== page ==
Regarding what the American female doctor said to you --
For various maladies, with most of the doctors I've seen, they've mostly listened and examined and given advice/prescribed medicines, without telling me what they thought the outcome might be. Acting neither pessimistic nor optimistic, they gave no sign as to how they thought things would go. I'm sure they are trained in medical school to act that way, and their constant exposure to human ills and concerns must make them numb, and cautious.
However, I had a doctor a few years ago who, at the very end of an appointment (about a different medical condition, not cheilitis), looked me in the eyes and said to me with conviction, "It might take a while, but I know you will get better, and I believe things will work out in your life."
I could not believe how supportive that was, how positive that made me feel - to have her express her hope and belief that it would get better.
It makes a lot of sense that this type of attitude and behavior on the part of doctors would help medical patients (no matter what their problem is), of course.
Later, I read about some medical studies that had shown that if a doctor says optimistic things to the patient, or (which is fascinating!) merely holds the positive thought inside his/her head and doesn't tell the patient but still believes that there is hope and the patient will get better, the patient is more likely to get better. In other words, holding a belief that something good will happen with the patient's condition, especially if the doctor tells this to the patient, will result in a better outcome for the patient, statistically speaking (so, it doesn't work in every case, but looking at many cases together, doing this helps the patients' health more than not doing it).
In recent years, I have been an advisor and a specialized sort of consultant hired by people and businesses to guide them through a particular life/work situation, and after reading about those medical studies I described in the above paragraph, I made it a point at the end of our time together to actually tell the people I was advising that I thought that the situation they were going through would work out well for them (if I could honestly think that).
[For about 10% of them, I felt that the situation they were about to enter was going to be a disaster, and to them, I didn't lie and say I thought it would be a good experience, obviously. In those cases, I was delicately honest with them and tried to warn them calmly about steps they could take to make the situation more positive than it was looking like it would be for them.]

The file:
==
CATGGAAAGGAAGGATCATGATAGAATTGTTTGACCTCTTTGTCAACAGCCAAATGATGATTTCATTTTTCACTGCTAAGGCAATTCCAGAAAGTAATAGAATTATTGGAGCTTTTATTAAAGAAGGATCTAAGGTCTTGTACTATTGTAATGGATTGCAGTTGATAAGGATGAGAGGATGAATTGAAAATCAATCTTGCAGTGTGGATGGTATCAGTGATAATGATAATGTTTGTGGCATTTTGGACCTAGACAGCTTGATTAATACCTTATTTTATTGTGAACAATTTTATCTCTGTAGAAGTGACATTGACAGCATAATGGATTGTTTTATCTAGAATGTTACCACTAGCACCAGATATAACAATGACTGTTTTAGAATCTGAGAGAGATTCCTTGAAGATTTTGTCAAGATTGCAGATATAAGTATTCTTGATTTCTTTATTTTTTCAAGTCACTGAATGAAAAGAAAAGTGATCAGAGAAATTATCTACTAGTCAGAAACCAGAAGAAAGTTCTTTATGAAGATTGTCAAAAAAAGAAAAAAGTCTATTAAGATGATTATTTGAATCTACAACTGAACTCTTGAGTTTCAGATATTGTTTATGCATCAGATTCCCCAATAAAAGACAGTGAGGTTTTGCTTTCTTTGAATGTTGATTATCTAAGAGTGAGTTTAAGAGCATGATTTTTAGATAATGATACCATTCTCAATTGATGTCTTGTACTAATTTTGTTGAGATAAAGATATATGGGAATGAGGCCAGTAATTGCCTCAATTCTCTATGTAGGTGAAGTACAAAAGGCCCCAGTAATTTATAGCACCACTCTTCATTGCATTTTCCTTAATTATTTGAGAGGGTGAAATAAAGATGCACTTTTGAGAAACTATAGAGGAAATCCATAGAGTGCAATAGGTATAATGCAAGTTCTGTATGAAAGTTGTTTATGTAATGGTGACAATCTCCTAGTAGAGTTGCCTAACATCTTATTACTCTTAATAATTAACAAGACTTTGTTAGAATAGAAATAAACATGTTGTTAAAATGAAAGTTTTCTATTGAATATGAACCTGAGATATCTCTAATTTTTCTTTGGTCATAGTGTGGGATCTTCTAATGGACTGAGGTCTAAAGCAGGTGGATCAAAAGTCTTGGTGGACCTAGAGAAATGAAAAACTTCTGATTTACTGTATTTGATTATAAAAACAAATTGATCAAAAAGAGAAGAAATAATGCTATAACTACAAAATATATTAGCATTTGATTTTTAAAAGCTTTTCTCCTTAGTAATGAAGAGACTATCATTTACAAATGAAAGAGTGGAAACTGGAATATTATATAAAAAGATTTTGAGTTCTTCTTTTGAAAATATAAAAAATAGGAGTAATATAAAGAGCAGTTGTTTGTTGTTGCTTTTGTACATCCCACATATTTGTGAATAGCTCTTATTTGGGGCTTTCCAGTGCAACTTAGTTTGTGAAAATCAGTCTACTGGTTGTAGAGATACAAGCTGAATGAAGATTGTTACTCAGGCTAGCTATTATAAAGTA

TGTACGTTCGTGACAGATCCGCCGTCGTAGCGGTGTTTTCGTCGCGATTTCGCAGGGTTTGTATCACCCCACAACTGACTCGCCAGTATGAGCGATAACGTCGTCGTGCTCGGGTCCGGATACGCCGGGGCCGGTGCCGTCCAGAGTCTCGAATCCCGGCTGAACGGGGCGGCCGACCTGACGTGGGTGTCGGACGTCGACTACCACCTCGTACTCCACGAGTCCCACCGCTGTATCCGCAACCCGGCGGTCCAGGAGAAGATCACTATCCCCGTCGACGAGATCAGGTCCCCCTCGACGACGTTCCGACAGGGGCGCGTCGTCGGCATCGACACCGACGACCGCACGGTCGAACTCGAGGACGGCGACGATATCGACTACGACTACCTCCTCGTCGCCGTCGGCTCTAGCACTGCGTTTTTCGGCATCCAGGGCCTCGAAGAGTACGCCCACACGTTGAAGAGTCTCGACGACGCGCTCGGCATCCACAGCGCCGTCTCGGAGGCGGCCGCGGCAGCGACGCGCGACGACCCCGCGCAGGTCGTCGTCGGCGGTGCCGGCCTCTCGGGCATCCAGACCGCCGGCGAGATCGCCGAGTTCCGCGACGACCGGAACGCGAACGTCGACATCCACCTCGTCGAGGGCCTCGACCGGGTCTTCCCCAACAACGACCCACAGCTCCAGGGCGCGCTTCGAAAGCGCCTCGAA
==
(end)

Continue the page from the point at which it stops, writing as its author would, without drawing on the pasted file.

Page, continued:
This research is also why I try to be positive to people here who seem despondent about their cheilitis. Also, it's why my name here is W.G.B. which stands for "will get better".
It's not pretend "positive thinking", slapping a fake happy face on a bad situation, but instead a sincere hope, and a kind of "prayer", that the situation will get better.
Martin Seligman, one of the major psychologists of the last 50 years, calls this "learned optimism". Originally in his career, Seligman was a pioneer who studied "learned helplessness" about people and animals who give up in their lives, and so their situation gets worse and worse, even though there were easy things for them to do in order to make their lives better, but they just didn't do them or pay attention to them. In about the last 12 years he's studied the opposite, how people can learn optimism and positive thinking, rather than learning negative thinking. It's not just mumbo-jumbo pop psychology, these are real, statistically and experimentally-proven phenomena that make a big difference to the way people's lives go.
Some folks on this forum are understandably negative about their cheilitis, and it has cast a pall on many other aspects of their lives. This is natural, and understandable.
And I think it's fine to choose to be negative about your own life - you have the freedom to do that. That might make you difficult and depressing to be around for friends and family who are close to you, but it's your choice.
But when people give negative comments about other people's lives and medical conditions, and pronounce a bad prognosis for the future, especially when they don't even know those people, I think it's unkind, illogical, and unacceptable. It is not up to any person to say to another person, "You will never get better, you should give up, there is no hope."